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Greitens' attorneys ask judge to forbid Hawley from investigating him

Greitens' attorneys ask judge to forbid Hawley from investigating him

Greitens, Hawley on hand for Trump visit

Missouri Gov. Eric Greitens and State Attorney General Josh Hawley talk before the arrival of President Donald Trump at St. Louis Lambert International Airport on Wednesday, Nov. 29, 2017. Photo by Robert Cohen,

Updated at 6:24 p.m. Wednesday with a response from Hawley's office.

JEFFERSON CITY • Attorneys for Gov. Eric Greitens have asked a Cole County judge to put the brakes on Attorney General Josh Hawley's investigation of Greitens' former charity, The Mission Continues.

In a court filing made Monday, Greitens' attorneys said Circuit Judge Jon E. Beetem should issue a restraining order and appoint a special prosecutor to conduct any investigations against Greitens, his office or entities connected with the governor.

The attorneys state that Hawley has damaged his impartiality in investigating Greitens in multiple instances, including saying Greitens' predicament is "very grave" on March 28 and calling on Greitens to "resign immediately" last week.

"AG Hawley's public statements demonstrate that he understands that by calling for Gov. Greitens to resign, he has predetermined the guilt of his own investigative target and his investigation now is clearly compromised," the attorneys wrote in the court filing. "The appearance of impropriety is so great as to require recusal of the entire [attorney general's office]."

The attorneys also cite case law to argue that Hawley has a "personal interest in the outcome of his investigation, namely that the Governor resign or be impeached." They argue this disqualifies him from proceeding.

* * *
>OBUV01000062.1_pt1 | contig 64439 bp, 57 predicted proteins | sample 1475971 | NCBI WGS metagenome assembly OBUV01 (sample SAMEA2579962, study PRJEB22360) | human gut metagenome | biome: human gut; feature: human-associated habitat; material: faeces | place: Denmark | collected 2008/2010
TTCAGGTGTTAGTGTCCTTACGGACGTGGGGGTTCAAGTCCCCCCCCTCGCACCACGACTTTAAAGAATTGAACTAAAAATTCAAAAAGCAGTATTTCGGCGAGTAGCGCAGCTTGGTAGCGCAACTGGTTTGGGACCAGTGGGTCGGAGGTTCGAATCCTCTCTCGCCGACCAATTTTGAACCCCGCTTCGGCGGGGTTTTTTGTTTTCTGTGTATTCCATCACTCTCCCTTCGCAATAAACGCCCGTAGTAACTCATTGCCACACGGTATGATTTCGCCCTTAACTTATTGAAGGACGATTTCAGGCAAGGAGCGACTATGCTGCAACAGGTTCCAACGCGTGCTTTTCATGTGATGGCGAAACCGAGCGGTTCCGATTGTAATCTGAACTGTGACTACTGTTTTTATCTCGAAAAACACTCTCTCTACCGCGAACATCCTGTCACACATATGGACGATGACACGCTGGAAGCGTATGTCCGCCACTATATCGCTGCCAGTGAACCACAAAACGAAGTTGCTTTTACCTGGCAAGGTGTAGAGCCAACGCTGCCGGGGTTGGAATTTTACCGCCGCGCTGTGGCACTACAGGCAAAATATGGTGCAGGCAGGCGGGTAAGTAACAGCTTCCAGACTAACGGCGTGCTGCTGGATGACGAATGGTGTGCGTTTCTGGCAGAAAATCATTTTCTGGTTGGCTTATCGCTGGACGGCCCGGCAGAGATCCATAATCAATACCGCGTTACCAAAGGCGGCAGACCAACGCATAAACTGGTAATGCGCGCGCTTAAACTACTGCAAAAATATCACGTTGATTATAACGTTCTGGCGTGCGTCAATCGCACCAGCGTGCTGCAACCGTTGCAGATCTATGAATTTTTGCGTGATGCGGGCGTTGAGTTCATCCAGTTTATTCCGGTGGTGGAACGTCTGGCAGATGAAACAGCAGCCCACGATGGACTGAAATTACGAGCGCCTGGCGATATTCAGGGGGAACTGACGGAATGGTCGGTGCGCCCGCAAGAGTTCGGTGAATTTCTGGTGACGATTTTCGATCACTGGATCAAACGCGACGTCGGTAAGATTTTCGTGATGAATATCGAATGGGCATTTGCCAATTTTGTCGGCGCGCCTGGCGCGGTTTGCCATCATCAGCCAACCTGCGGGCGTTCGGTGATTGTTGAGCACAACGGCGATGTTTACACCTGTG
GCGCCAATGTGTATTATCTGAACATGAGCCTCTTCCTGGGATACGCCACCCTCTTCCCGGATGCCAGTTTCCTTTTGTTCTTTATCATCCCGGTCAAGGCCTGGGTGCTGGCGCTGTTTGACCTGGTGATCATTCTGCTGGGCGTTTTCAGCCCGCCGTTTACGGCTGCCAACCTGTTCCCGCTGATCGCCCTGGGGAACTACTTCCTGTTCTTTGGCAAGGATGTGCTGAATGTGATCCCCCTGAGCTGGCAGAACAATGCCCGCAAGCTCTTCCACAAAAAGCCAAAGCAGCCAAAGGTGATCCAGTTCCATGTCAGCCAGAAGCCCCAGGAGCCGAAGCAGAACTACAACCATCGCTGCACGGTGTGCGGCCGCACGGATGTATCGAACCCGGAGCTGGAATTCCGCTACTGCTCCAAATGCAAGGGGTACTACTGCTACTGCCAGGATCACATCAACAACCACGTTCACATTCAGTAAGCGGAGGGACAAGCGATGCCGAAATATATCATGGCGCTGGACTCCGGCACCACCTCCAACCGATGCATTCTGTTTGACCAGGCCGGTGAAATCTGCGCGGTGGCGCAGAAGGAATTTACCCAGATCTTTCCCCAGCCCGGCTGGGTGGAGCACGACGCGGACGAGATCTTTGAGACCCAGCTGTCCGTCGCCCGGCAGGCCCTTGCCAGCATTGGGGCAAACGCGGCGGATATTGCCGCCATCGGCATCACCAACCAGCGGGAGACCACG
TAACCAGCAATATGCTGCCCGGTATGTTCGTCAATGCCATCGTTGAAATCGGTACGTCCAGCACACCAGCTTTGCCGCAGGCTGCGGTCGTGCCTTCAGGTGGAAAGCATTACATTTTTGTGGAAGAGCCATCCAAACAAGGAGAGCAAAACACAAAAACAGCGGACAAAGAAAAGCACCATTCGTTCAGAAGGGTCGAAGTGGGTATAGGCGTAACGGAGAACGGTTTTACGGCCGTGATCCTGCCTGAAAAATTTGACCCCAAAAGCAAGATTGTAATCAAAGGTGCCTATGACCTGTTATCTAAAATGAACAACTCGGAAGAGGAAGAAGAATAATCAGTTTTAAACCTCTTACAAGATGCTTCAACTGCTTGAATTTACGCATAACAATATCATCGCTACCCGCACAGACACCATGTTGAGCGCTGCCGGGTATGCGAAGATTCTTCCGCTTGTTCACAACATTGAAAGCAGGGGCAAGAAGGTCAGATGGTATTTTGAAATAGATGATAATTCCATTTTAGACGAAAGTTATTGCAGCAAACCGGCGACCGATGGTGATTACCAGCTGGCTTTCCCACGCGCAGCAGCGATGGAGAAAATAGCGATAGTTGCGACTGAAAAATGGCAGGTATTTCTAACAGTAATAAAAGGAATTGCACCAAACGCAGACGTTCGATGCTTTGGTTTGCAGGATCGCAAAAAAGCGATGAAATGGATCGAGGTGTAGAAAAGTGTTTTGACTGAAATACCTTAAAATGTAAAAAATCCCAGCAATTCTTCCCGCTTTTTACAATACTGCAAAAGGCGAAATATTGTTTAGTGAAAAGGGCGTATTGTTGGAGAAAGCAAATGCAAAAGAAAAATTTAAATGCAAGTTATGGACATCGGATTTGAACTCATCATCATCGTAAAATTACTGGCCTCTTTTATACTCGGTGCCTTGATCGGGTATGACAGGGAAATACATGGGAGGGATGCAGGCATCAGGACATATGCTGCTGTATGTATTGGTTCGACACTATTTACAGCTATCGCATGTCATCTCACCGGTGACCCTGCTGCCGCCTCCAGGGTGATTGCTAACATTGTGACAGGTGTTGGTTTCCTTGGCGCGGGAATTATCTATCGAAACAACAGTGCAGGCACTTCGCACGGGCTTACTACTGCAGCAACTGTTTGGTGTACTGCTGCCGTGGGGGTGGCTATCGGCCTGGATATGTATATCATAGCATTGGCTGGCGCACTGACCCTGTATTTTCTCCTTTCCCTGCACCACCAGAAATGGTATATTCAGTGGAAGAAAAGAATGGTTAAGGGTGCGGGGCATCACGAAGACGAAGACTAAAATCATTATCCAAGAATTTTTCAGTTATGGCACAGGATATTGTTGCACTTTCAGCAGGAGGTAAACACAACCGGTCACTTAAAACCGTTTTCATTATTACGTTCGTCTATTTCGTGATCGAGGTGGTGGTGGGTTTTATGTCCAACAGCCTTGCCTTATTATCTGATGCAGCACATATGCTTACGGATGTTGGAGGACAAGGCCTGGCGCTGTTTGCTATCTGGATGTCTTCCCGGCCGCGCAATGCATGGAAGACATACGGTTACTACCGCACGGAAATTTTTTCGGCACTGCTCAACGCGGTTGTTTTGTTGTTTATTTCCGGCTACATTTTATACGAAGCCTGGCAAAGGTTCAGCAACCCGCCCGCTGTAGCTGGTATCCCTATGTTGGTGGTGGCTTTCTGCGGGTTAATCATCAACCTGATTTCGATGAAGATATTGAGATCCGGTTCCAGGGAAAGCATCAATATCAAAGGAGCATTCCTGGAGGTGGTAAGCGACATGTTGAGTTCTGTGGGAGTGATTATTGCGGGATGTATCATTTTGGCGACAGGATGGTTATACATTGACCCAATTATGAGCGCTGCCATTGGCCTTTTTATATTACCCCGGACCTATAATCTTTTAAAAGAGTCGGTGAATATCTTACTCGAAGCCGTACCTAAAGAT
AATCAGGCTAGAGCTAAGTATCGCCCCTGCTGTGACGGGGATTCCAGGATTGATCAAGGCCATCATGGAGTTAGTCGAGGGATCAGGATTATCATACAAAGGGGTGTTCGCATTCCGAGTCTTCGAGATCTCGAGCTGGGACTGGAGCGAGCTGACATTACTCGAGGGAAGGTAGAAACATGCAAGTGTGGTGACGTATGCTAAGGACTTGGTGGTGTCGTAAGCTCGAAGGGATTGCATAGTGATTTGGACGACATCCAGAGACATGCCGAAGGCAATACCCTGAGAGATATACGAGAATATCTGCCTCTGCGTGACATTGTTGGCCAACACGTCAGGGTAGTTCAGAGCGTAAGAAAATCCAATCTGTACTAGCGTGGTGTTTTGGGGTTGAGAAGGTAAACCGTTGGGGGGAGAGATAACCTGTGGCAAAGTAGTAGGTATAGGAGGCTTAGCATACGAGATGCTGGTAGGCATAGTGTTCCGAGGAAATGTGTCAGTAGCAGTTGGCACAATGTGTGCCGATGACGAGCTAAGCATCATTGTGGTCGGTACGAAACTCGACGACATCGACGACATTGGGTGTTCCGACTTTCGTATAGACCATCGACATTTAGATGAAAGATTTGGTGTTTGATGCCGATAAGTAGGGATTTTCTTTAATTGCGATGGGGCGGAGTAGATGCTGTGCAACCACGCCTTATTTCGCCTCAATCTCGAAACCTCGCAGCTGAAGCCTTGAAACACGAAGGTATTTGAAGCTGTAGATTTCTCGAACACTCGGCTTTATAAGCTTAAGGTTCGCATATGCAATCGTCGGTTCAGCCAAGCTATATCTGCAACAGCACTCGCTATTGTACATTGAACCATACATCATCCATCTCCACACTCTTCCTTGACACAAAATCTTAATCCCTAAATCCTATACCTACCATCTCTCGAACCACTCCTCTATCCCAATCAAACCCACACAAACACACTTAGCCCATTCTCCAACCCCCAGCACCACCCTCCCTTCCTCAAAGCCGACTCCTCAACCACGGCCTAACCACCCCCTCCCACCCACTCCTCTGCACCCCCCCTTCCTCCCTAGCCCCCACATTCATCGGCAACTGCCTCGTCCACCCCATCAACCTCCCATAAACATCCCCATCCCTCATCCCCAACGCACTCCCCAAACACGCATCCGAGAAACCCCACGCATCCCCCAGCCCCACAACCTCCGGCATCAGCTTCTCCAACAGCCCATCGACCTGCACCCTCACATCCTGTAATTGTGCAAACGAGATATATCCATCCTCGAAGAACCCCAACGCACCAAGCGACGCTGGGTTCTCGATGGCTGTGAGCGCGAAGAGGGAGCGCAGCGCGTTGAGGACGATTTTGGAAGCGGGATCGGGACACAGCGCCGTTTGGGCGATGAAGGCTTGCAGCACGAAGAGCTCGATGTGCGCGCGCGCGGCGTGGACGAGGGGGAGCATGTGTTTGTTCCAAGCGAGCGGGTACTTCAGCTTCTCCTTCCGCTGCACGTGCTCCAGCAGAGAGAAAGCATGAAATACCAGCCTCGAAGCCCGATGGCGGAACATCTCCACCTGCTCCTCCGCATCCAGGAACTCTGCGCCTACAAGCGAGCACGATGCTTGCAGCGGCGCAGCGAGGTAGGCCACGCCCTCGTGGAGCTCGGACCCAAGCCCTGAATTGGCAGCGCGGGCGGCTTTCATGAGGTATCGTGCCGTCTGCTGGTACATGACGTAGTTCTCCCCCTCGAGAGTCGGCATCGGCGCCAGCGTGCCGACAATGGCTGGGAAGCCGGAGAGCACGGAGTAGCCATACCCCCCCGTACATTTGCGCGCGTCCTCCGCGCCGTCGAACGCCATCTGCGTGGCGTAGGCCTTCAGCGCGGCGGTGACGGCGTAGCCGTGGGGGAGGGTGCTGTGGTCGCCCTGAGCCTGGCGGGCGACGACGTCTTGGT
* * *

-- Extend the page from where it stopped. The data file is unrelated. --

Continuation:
Earlier this week, Hawley refused to recuse himself from investigating Greitens, saying his call for Greitens to resign had to do with sexual misconduct allegations against him, not his cozy ties to his former charity.

“We look forward to arguing this matter in court," Mary Compton, spokeswoman for Hawley, said in a statement on Wednesday. "The request for the Attorney General’s recusal is frivolous. The Attorney General called for the Governor’s resignation because the House Investigative Committee reported substantial evidence of sexual, violent misconduct by the Governor. The investigation into The Mission Continues addresses an entirely separate matter. The fact that the Governor has been credibly accused of sexual misconduct does not mean he is exempt from investigation into other wrongdoing.”

On Tuesday, Hawley said at a news conference that his office had uncovered evidence Greitens may have committed felony computer tampering when he allegedly took a donor list from the charity he founded, The Mission Continues, and used it to raise campaign cash.

The governor's latest legal maneuver drew jeers on the Senate floor Wednesday.

"I was taken aback by that," said Sen. Jamilah Nasheed, D-St. Louis. "Here you have this tough Navy SEAL guy filing restraining orders. I'm the one who's supposed to be scared, not him."

Meanwhile, Missouri political consultants have begun worrying that Greitens' legal problems — and refusal to resign — are helping sink Hawley's U.S. Senate campaign. He is trying to unseat U.S. Sen. Claire McCaskill, D-Mo., this November.

Talk of the legal team’s connections to Democrats has been circulating among Republican state lawmakers in recent days.

According to federal campaign finance records, one of Greitens' attorneys, Ed Dowd contributed more than $11,000 to U.S. Sen. Claire McCaskill when she last ran in 2012.

He also contributed over $9,000 to the Missouri Democratic Party that year.

Conversely, however, James Bennett, another one of Greitens' attorneys, contributed $2,000 to U.S. Sen. Roy Blunt, R-Mo., and $1,000 to U.S. Sen. Marco Rubio, R-Fla., in 2016.

Attorneys at Dowd Bennett did not immediately respond to a request for comment Wednesday afternoon.

Sky Chadde and Robert Patrick contributed to this report.

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